Hooters Party For Youth Football Team Costs Coach His Job

Steve McCarron Fox 12 Reporting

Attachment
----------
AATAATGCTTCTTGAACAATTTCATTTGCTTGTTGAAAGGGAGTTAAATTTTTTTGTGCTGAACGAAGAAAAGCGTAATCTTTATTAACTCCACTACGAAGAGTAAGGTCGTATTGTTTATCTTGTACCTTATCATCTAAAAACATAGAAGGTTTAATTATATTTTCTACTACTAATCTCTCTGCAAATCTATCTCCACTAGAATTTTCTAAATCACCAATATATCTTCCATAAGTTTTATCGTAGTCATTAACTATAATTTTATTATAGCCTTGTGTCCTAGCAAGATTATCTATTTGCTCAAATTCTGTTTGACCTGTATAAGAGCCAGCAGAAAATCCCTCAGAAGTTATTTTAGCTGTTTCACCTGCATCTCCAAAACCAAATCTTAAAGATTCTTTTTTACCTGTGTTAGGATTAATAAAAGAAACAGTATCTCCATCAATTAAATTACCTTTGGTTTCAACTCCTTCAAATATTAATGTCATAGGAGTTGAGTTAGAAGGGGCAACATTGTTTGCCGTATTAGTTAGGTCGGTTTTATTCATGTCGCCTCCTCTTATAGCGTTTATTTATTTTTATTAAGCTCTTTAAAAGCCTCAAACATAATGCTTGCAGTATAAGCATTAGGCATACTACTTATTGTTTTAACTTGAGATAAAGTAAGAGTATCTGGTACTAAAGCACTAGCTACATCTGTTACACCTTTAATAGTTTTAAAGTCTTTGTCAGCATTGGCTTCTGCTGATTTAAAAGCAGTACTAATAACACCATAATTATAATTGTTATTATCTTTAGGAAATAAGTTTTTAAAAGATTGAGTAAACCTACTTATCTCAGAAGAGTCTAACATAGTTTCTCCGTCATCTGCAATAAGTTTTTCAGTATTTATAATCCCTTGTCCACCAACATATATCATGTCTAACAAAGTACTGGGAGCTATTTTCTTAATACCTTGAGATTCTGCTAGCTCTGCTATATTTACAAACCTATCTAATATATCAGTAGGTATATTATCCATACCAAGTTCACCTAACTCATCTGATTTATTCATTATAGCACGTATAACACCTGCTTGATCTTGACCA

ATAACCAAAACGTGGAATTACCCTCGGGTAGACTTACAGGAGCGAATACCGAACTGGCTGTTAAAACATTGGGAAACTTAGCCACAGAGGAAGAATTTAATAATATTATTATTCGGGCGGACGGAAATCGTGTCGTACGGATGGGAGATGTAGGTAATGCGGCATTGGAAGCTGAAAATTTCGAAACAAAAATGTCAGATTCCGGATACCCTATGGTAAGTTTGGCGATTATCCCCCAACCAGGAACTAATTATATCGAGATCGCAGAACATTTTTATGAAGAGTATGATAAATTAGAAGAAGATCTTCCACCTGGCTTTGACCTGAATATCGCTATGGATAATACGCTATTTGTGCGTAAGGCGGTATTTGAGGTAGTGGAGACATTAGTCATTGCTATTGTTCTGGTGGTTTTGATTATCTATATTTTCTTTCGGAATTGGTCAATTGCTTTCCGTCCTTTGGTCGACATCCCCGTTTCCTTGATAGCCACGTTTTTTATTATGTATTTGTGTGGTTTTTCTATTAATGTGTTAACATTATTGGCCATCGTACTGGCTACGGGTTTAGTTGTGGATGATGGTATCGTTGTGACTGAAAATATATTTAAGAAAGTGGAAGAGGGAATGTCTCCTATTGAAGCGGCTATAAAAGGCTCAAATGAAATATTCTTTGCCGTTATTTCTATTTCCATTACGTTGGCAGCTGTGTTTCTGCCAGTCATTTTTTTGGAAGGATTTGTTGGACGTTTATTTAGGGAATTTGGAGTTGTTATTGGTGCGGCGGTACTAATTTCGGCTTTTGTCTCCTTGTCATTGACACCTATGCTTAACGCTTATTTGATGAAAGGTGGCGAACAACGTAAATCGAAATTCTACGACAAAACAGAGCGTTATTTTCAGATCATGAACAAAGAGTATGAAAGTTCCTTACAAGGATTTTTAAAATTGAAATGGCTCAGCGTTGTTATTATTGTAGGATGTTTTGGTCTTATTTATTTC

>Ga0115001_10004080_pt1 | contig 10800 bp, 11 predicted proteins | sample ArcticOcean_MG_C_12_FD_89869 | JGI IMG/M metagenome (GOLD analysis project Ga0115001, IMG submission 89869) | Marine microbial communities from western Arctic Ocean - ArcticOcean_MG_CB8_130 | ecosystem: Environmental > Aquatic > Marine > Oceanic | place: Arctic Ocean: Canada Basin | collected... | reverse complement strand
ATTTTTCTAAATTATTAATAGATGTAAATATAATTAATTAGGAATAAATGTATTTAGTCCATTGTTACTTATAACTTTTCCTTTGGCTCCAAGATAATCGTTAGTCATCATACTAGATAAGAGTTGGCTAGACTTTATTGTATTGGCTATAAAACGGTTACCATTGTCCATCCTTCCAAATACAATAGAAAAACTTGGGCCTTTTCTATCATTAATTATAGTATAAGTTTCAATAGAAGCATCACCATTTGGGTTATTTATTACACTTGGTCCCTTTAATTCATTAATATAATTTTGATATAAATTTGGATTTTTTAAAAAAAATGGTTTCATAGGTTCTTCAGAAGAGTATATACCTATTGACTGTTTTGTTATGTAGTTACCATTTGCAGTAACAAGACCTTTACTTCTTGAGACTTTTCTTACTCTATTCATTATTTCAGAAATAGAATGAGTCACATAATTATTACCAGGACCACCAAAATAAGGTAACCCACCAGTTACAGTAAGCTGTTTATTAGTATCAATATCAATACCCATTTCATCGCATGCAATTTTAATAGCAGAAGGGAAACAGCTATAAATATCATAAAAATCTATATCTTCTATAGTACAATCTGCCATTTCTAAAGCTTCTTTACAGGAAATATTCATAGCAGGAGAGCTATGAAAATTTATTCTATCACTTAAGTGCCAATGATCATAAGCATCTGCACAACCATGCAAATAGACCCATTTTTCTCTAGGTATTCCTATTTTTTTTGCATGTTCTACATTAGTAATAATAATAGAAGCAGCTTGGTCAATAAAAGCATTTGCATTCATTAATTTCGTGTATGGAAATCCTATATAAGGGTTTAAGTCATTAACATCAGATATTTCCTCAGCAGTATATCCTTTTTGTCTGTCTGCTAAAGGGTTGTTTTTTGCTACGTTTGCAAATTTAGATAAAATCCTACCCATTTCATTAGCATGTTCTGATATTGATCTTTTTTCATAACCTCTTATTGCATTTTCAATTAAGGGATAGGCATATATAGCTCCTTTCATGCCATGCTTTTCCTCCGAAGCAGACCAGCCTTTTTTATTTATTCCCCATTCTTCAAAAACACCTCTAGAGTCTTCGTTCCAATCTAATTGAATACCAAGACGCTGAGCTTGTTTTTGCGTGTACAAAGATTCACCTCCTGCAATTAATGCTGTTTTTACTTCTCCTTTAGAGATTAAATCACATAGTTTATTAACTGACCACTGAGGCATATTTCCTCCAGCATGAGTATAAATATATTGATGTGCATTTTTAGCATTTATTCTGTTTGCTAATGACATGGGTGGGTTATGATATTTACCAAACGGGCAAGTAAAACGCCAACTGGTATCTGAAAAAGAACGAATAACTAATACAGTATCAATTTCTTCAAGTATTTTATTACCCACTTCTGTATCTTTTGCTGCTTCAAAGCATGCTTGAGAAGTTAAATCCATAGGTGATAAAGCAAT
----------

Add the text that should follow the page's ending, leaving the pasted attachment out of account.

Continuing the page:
A football team gets to celebrate at Hooters, but as Steve McCarron of KMPH News partner Fox 12 shows us, the coach paid a big price for the decision. The team got the party they wanted, but their coach lost his job in the process.The Corbett Middle School football team held its end-of-the-year banquet at a Hooters in Portland, Oregon.There were cheers and lots of food but the location cost Randy Burbach his position as volunteer coach.The white Excursion limo pulled up and the boys stepped out into a line of waitresses cheering them on.Coach Randy Burbach says he asked his boys weeks ago where they wanted to have their end-of-the-year banquet. They picked Hooters and he was determined to make it happen.Football player Evan O'Neil said, "I think it's great. I'm glad that we could do this."Teammate Dylan Paintner said, "I don't think it's that big of a deal."Burbach stood his ground, without the school district's support.Leaders wanted the event moved to a different venue after a parent raised concerns about the restaurant, known for its female servers and their uniforms.When Burbach refused, the district decided he wouldn't be back next year as the team's volunteer coach.Coach Burbach said, "I always thought it was much ado about nothing."Susan Buss, a parent at the party said, "I think they made a big fuss about nothing. And these kids are great kids and they deserve to come to somewhere nice."Not all players came to the party but there was plenty of food on the tables and footage from the team's games on all the TV screens.Hooters even picked up the tab and that location is donating 20% of its sales to the Corbett youth football program.Burbach says this banquet was never about him. "I was here before the administration that is upset. I likely will be here after them. And if the need for a coach presents itself in Corbett, I very well may likely be coaching again," said Burbach.The team finished its season with a record of 7-2.